A VAST IRRIGATION SCHEME
Some account of the works of the Cajon Irrigation Company – A Ditch 15 miles long and 8 feet wide and capable of Irrigating 10,000 acres of land – Expensive Fluming – Costly Tunneling – Great Importance of the Enterprise
(Anaheim Semi-Weekly Gazette, May 29, 1878)
In a recent letter to the Gazette I gave some account of the great enterprise of the Santa Ana Valley Irrigation Company. In this letter I will endeavor to describe the enterprise scarcely inferior to the work first mentioned in point of importance, utility and engineering skill. One pleasant afternoon last week, in company with a friend, I visited the ditch and went over the whole work. We first paid our devoirs to W.M. McFadden, the worthy Secretary of the company, who cordially extended to us his ample hospitality, and at whose residence we remained for the night. On the following morning, accompanied by our genial host, we went over the ditch and carefully examined the entire work. The workmanship displayed in its construction is admirable and worthy of much praise. This company had more obstacles to encounter than the Santa Ana Irrigation Company, and overcame them bravely. Stockholders may be assured that when this work is completed they will own an irrigating ditch second to none in this county.
The main ditch is 15 miles in length and 8 feet in width on the bottom, has a carrying capacity of 4,200 inches of water, miners’ measurement, with a fall of 30 inches to the mile, and is capable of irrigating 10,000 acres of land. There will be three main branches, one leading towards the northern part of Orangethorpe and terminating near the residence of J. Guinn, another passing through the eastern part of Orangethorpe and terminating for the present near the ranch of Col. Davis, while the third branch will irrigate the land north of Anaheim and part of the town itself. The main ditch will terminate not far from the Cajon school house. Upon all water gates padlocks will be secured, and the gates locked when not in use, and the keys kept by the zanjero. The managers of this ditch propose that only those persons who pay for it shall have the privilege of using the water.
The water will be taken from the river about three miles above the place where the Santa Ana ditch commences. No dam has been deemed necessary at present as, at this point, the river flows directly into the mouth of the ditch. We were informed, however, that a dam would be constructed some time next fall. Much of the ditch has been blasted through solid rock, and flumes aggregating over 3,000 feet in length have been built. Over 265,000 feet of lumber have been used in the construction of the 12 flumes. The frame work of these flumes is made of Oregon pine and is strong enough to sustain the weight of a heavily loaded railway train. The boxing and mudsills are made of redwood.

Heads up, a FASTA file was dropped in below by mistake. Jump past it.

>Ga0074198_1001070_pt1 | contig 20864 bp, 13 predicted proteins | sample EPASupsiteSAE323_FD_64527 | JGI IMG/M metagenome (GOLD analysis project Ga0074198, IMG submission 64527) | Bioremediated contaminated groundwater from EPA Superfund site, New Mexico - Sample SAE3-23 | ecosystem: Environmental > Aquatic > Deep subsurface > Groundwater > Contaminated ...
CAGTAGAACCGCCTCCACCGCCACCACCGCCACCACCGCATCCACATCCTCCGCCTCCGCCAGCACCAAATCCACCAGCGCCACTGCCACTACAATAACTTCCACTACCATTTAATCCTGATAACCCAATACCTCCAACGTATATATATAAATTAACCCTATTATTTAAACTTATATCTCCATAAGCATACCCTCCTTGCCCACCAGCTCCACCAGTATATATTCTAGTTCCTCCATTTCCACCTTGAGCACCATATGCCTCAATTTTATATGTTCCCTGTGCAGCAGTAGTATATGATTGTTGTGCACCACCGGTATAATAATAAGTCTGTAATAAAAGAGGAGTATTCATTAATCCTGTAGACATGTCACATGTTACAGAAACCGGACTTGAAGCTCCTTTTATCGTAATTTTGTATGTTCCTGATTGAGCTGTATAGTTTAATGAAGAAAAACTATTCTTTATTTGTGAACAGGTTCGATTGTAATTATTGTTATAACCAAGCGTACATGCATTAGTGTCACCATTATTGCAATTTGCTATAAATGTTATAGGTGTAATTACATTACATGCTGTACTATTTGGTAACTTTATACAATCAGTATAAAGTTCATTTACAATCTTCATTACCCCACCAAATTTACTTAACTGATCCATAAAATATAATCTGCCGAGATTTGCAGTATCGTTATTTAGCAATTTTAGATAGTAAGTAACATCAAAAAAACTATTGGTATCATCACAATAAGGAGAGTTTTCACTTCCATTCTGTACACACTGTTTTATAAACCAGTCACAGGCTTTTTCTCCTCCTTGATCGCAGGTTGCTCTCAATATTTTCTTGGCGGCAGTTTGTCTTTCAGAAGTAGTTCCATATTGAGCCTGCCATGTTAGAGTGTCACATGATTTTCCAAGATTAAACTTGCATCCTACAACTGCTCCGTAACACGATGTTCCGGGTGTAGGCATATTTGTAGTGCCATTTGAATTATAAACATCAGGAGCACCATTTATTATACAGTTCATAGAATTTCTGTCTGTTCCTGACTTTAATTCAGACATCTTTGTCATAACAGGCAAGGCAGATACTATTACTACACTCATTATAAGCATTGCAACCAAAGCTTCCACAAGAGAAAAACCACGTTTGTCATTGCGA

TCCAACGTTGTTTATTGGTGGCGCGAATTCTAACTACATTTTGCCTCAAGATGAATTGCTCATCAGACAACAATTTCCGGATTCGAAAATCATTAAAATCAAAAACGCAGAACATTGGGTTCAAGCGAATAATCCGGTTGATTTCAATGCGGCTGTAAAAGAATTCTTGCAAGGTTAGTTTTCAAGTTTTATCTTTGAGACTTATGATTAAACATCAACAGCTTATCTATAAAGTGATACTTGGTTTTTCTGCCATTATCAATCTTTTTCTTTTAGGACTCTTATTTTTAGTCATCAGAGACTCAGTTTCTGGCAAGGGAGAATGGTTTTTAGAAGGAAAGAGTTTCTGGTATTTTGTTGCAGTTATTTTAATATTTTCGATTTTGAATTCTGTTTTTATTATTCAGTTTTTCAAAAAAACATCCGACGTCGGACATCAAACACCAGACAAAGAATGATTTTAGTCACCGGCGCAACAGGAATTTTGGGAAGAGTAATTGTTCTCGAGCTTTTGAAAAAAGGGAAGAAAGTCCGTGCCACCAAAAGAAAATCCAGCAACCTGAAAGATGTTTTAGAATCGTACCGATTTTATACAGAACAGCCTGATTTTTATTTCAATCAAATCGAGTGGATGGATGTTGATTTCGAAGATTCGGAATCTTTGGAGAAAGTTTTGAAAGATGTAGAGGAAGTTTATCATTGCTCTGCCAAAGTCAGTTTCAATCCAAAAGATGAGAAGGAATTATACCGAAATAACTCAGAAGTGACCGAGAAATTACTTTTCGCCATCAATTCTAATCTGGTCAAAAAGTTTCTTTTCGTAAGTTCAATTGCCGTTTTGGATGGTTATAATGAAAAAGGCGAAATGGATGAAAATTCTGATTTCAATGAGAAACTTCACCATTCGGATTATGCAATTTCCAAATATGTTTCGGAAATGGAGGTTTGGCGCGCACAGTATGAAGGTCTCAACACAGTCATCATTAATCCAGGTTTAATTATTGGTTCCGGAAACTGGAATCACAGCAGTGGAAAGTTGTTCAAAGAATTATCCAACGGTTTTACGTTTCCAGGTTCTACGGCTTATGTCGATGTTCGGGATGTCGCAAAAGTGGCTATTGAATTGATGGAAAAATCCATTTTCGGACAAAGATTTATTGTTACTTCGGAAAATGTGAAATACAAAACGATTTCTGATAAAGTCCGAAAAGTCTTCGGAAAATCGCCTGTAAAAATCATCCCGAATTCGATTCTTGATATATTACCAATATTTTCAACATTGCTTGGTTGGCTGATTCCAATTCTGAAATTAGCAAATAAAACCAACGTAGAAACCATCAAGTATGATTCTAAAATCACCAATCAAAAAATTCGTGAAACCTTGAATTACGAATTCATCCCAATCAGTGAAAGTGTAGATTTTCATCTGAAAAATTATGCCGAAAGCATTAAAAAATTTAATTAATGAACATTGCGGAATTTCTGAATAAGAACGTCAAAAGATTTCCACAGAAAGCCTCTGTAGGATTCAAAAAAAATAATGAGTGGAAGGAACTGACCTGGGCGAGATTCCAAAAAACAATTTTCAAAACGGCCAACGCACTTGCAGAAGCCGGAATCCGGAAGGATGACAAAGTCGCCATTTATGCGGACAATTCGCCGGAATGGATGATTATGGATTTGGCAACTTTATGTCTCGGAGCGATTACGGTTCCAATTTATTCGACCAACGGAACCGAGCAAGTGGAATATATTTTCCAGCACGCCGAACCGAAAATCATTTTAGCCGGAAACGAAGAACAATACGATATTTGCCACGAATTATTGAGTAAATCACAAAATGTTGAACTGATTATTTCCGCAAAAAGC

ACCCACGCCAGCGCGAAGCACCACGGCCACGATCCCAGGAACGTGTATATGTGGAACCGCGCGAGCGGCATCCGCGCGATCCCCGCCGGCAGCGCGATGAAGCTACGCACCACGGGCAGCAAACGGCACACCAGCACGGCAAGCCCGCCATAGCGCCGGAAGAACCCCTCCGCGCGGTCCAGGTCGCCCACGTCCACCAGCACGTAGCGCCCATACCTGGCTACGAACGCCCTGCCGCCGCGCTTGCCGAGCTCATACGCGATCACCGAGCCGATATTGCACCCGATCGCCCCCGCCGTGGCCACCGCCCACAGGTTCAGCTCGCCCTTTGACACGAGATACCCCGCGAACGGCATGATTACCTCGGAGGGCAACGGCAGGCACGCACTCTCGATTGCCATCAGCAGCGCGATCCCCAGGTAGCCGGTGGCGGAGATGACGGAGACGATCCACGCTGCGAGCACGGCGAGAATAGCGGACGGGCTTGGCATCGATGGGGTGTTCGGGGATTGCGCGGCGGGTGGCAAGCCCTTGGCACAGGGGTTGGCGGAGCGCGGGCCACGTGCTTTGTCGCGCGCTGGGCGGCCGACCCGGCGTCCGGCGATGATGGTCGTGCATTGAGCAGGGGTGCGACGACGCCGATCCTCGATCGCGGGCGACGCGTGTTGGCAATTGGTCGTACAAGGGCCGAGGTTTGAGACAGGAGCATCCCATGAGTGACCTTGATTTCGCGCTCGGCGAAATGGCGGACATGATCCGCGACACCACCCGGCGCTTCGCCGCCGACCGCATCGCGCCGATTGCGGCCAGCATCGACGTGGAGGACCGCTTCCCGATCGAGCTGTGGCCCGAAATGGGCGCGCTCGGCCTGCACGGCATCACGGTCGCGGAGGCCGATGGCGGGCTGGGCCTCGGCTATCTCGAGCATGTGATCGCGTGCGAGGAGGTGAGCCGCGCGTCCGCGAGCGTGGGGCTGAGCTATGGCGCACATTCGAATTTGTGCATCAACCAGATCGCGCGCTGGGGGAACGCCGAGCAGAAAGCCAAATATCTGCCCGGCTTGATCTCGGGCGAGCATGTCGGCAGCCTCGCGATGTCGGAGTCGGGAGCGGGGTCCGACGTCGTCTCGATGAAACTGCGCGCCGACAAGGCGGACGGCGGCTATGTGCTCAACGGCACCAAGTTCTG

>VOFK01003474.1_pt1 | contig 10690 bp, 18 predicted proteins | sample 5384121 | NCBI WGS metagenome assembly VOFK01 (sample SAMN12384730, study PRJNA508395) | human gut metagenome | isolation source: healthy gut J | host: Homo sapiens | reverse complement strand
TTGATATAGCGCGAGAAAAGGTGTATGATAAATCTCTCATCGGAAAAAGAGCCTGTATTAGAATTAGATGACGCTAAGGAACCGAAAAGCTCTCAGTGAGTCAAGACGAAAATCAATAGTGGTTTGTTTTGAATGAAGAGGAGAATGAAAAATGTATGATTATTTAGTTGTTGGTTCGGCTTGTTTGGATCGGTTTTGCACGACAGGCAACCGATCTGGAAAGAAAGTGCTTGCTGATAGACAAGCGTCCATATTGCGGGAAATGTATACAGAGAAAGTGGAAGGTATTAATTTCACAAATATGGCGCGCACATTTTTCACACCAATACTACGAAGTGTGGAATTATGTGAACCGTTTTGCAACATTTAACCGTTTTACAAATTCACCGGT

There is one large culvert, the only one under the ditch. It is made of redwood, is 120 feet long, 4 feet wide by 3 feet deep, and 8,000 feet of lumber were used in its construction. In one place a large “fill” has been constructed, which is 115 feet long, 120 feet wide on the bottom, 24 feet wide on the top, and 26 feet high. Whenever a wash comes down from the hills, the water brought down in this way is generally carried off by means of over-shoots, thus protecting the ditch from injury. The engineers have had many obstacles to encounter. The water is brought through deep cuts, expensive tunnels (one in particular blasted through solid rock) and costly flumes.
The gentlemen who are the contractors and builders of the fluming and carpenter work are Dean & Mackey, who have done a very good job for their employers. The estimates have been made by E.T. Wright of Los Angeles, and he has given very good satisfaction. E. Barricklow is the foreman. He has the confidence of his superiors and the respect of the workmen. The present Board of Directors consists of J.W. Shanklin, President; E.W. Shanklin, Treasurer; W.M. McFadden, Secretary; H. Hedtebrink, and R.H. Gilman.